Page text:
A total of $5,000 will be awarded. Depending on the applications received, one grant for the full amount or multiple grants for smaller amounts totaling $5,000 may be awarded.

The application deadline is December 1, 2019.

Any type of library in the United States or Canada can apply, and the proposal can fund projects and services for any age group. Applicants may propose to initiate a new, creative program or service, bring an already-existing, successful program or service to their library for the first time, or enhance a program or service they already offer. All programs or services proposed must benefit people with autism or their families, directly or indirectly. Funds may be used to hire a trainer to present a workshop, to buy program materials, to pay for staff, etc.

Applications will be judged on the basis of:

1. The project is clearly described and well thought out.
2. The potential impact is significant.
3. There is institutional support for the program or service
4. People with autism, family members or other community stakeholders are involved in the development and/or implementation of the project.
5. The program is one that would be replicable in other communities.
6. The program or service is based on an understanding of the needs of people with autism and/or best practices in working with this population.
7. There is a plan for the continuation of the service or program after the grant year.
8. The project would not be possible without outside funding.

Please direct any questions to Barbara Klipper:

Win All the Things!

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The PLA awards online application is now open!

PLA awards and grants highlight the best in public library service and honor those bringing innovation, creativity, and dedication to public libraries. In addition to the awards, grants, and honoraria, the winners and their libraries will be honored at the PLA Member Breakfast the 2020 ALA Annual Conference in Chicago. Applications close Friday, December 6, 2019, at 11:59 PM Central Time.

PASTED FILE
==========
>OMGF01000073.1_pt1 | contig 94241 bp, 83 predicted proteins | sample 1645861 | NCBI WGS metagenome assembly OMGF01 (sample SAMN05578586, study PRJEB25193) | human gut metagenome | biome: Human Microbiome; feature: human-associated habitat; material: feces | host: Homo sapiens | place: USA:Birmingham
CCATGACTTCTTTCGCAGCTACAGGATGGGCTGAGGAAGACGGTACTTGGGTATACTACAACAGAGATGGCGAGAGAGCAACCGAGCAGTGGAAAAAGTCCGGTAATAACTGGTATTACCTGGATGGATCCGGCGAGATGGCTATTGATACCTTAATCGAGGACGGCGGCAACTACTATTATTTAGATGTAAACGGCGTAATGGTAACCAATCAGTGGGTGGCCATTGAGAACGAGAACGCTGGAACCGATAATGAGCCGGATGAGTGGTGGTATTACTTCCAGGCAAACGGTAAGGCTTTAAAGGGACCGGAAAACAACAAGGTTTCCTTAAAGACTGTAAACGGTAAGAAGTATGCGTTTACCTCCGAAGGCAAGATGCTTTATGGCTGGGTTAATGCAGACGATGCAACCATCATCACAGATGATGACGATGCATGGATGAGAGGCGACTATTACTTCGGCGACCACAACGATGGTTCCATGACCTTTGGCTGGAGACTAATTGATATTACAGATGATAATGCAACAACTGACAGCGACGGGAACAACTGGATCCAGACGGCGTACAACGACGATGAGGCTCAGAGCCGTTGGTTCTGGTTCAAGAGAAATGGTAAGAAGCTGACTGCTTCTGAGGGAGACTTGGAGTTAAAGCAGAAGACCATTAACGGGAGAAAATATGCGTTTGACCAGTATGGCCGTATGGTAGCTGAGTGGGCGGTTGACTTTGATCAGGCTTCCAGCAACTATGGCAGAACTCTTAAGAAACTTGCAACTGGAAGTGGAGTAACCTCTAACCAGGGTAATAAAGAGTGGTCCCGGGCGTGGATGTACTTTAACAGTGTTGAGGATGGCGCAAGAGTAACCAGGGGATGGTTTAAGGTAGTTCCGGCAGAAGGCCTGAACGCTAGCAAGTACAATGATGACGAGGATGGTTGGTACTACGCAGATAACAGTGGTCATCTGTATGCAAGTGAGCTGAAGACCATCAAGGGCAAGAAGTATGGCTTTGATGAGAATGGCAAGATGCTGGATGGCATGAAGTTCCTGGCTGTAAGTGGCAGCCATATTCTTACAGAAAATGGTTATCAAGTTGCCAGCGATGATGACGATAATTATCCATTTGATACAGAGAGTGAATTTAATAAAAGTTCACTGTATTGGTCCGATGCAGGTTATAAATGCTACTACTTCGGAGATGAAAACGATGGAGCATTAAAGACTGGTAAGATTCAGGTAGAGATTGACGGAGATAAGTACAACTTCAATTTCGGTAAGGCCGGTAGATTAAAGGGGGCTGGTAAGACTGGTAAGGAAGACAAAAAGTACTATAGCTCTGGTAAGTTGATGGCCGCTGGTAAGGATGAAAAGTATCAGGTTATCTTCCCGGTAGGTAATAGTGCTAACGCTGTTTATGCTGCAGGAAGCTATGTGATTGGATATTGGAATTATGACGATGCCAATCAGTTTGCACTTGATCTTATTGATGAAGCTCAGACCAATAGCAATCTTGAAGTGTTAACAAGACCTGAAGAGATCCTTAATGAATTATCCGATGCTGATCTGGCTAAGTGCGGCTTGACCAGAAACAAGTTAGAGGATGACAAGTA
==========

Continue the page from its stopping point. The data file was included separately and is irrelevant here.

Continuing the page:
Nominate yourself or a colleague for any of the following awards and grants:

  • Allie Beth Martin Award, honoring a public librarian who has demonstrated extraordinary range and depth of knowledge about books or other library materials and has the distinguished ability to share that knowledge. Sponsored by Baker & Taylor.
  • Baker & Taylor Entertainment Audio Music/Video Product Award, promoting the development of a circulating audio music/video collection in a public library.
  • Charlie Robinson Award, honoring a public library director who, over a period of seven years, has been a risk taker, an innovator and/or a change agent in a public library. Sponsored by Baker & Taylor.
  • EBSCO Excellence in Rural Library Service Award, honoring a public library serving a population of 10,000 or less with an upper per capita income limit of not more than the 75th quartile of the national average that demonstrates excellence of service to its community.
  • Gordon M. Conable Award, honoring a public library staff member, library trustee or public library that has demonstrated a commitment to intellectual freedom and the Library Bill of Rights.
  • John Iliff Award, honoring a library worker, librarian or library that has used technology as a tool to improve services.
  • New Leaders Travel Grant, enhancing the professional development of new public librarians by making possible their attendance at major professional development activities.
  • PLA Library Innovation Award, recognizing a public library's innovative and creative service program to the community.
  • Romance Writers of America Library Grant, providing a public library the opportunity to build or expand its romance fiction collection and/or host romance fiction programming.
  • The Singer Group Helping Communities Come Together Award, recognizing a public library's ability to identify community needs specifically in times of crisis and division, and respond in creative and exemplary ways to critical challenges.

Learn All the Things!

How to Talk About Race

Tuesday, Oct. 29th, 2pm

This is an online event.

Hosting book discussions and/or community conversations can be daunting when we are not equipped to manage certain aspects of a conversation. “How to talk about Race” is a brief but insightful introduction to moderating discussions relating to race. Conversations about race are deeply personal and can be polarizing; the content we have created serves as a guide to navigate these discussions while maintaining a respectful environment. The purpose of this webinar is to walk away with applicable tools to utilize in book discussions and community conversations, learn how to establish ground rules for a group discussion, understanding an identity wheel and its purpose, and develop strategies for disruptive participants.